This Is What It’s Really Like To Have Depression

Generally, I’m the woman walking around my college campus with this massive smile on her face, seemingly happy about every little thing on the planet. I’m one of the last people on the planet people seem to think could have depression, especially of the severe form, but I do. I think I always have, but it took me the past two years to truly come to terms with it and seek help myself. Why not sooner? Because I’m stubborn, determined to feel normal, and generally like to help other people more than myself.

What I’ve realized through this acceptance, however, is that a lot of people aren’t so accepting of that fate. The majority of the people that I’ve met who have this disgusting sort of disease hide it just as well as I do, or slip into the background, as I have in the past when things truly started to get bad.

Imagine this: You have a fantastic day. All things went according to plan, you were able to get everything done, work through every meeting — but there was one person, or place, or something, that just didn’t sit right. Just one thing. Something, whatever it was, set you off in a way that you cannot control and now you’re going down this huge spiral of self-hate despite the fact that the entire day went well. Some of the things that might be running through your head after this happens:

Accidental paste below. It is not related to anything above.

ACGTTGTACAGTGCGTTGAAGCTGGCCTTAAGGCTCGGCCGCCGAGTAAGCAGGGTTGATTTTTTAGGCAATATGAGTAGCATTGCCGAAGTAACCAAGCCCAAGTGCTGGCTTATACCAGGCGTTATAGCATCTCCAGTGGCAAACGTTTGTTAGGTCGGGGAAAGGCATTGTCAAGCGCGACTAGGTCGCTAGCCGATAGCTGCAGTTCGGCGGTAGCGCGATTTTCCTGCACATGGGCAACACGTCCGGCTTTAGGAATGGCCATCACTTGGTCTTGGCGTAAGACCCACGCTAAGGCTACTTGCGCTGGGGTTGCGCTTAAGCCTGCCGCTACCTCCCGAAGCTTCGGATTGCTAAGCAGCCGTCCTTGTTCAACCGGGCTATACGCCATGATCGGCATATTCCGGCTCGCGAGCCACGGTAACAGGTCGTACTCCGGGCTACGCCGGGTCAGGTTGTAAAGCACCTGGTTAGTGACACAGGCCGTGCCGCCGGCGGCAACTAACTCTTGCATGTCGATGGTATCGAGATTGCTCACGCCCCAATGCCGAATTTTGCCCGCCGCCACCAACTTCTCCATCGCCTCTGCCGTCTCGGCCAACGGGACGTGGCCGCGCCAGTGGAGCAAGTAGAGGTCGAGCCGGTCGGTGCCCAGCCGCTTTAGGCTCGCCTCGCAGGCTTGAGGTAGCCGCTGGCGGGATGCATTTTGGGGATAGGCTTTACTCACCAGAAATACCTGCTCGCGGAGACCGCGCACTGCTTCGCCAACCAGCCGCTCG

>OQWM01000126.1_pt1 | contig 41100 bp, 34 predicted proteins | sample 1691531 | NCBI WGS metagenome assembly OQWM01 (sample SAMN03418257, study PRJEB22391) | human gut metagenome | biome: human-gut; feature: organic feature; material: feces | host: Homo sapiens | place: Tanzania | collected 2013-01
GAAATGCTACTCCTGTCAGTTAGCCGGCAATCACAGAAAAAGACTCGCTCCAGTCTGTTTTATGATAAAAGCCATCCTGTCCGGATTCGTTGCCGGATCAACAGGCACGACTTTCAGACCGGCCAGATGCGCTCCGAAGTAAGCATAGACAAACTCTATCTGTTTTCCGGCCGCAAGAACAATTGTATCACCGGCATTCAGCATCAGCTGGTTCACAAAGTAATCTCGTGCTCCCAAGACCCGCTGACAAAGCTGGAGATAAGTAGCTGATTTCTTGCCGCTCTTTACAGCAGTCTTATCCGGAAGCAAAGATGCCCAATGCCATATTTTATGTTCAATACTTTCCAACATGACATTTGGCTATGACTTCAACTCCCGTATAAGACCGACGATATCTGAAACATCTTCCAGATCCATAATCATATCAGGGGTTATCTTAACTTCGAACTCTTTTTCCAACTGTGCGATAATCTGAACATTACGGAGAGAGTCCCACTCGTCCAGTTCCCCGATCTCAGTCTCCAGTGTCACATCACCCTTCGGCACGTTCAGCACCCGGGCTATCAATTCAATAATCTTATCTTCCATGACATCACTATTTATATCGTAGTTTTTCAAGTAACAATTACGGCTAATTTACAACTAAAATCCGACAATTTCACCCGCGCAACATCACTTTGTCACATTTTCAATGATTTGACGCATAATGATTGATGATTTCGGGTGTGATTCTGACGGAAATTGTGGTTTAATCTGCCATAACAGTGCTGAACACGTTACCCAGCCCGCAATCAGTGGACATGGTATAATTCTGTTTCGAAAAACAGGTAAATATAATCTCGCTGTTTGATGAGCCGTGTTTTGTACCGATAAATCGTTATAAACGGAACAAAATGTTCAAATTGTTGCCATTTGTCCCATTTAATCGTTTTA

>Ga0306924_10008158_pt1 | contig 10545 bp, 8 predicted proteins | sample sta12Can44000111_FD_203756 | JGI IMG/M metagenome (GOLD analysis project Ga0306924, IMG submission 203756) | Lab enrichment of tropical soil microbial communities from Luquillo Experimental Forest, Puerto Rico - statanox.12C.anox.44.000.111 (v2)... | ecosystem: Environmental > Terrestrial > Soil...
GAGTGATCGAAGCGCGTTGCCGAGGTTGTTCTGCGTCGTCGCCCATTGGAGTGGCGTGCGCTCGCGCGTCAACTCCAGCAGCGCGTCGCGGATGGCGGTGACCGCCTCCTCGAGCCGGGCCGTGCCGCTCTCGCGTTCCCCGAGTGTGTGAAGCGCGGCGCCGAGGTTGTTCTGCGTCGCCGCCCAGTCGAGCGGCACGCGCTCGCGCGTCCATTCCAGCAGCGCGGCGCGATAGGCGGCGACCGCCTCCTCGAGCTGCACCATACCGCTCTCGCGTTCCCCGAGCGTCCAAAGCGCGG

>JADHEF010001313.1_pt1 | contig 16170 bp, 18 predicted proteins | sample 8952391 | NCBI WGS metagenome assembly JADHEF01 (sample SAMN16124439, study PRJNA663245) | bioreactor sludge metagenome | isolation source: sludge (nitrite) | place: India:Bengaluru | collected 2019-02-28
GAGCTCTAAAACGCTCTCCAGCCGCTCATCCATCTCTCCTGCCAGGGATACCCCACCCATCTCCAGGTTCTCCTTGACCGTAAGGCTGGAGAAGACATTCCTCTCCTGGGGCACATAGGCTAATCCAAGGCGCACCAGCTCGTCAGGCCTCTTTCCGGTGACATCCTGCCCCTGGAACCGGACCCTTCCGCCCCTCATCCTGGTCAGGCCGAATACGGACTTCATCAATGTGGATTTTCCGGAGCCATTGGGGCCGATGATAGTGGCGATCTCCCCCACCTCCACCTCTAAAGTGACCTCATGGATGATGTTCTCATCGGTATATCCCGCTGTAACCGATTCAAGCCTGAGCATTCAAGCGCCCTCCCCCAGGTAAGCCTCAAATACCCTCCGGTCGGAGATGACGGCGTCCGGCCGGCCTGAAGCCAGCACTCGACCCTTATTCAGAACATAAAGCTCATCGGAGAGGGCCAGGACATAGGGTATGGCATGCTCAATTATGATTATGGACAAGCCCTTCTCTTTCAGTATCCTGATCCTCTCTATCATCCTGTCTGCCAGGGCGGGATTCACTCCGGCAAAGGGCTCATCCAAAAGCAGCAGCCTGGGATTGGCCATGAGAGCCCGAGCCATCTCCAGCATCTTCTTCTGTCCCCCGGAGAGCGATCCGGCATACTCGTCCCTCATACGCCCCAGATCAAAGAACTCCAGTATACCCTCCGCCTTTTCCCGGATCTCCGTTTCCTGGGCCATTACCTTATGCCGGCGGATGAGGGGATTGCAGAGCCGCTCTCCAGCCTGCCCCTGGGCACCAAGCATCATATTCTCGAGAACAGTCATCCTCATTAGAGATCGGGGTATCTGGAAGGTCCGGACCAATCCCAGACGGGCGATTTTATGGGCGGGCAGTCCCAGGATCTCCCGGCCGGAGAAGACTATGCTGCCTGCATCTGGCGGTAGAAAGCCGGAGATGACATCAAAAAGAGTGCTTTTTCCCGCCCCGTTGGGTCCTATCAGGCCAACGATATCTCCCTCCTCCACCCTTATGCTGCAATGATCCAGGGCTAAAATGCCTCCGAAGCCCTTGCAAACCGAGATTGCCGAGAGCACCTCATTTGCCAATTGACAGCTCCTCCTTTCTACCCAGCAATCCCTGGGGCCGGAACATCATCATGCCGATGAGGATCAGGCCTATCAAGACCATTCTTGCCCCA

1. “Why am I not good enough?”
  2. “Why can’t I just get my shit together?”
  3. “Does that person hate me because of what they just said? Am I okay to be around? Oh god, they must hate me.”
  4. “I hate today. Today is a bad day. Well, I guess all those other things went well, but I feel crappy now. I’m going to go to bed.”

Now fast-forward to the next morning. You wake up and still feel self-loathing. That turns into not wanting to get out of bed. Now you call in sick to work or don’t go to class. You stay in bed and sleep. Maybe ’til 3 in the afternoon. Not because you want to, and not because you don’t have a lot to do. You just feel stuck, suffocated by the universe, and can’t fathom moving today. It’s truly hard to explain this to somebody who doesn’t have depression, but imagine that you’re so consumed by emotion that you literally cannot get your body to move.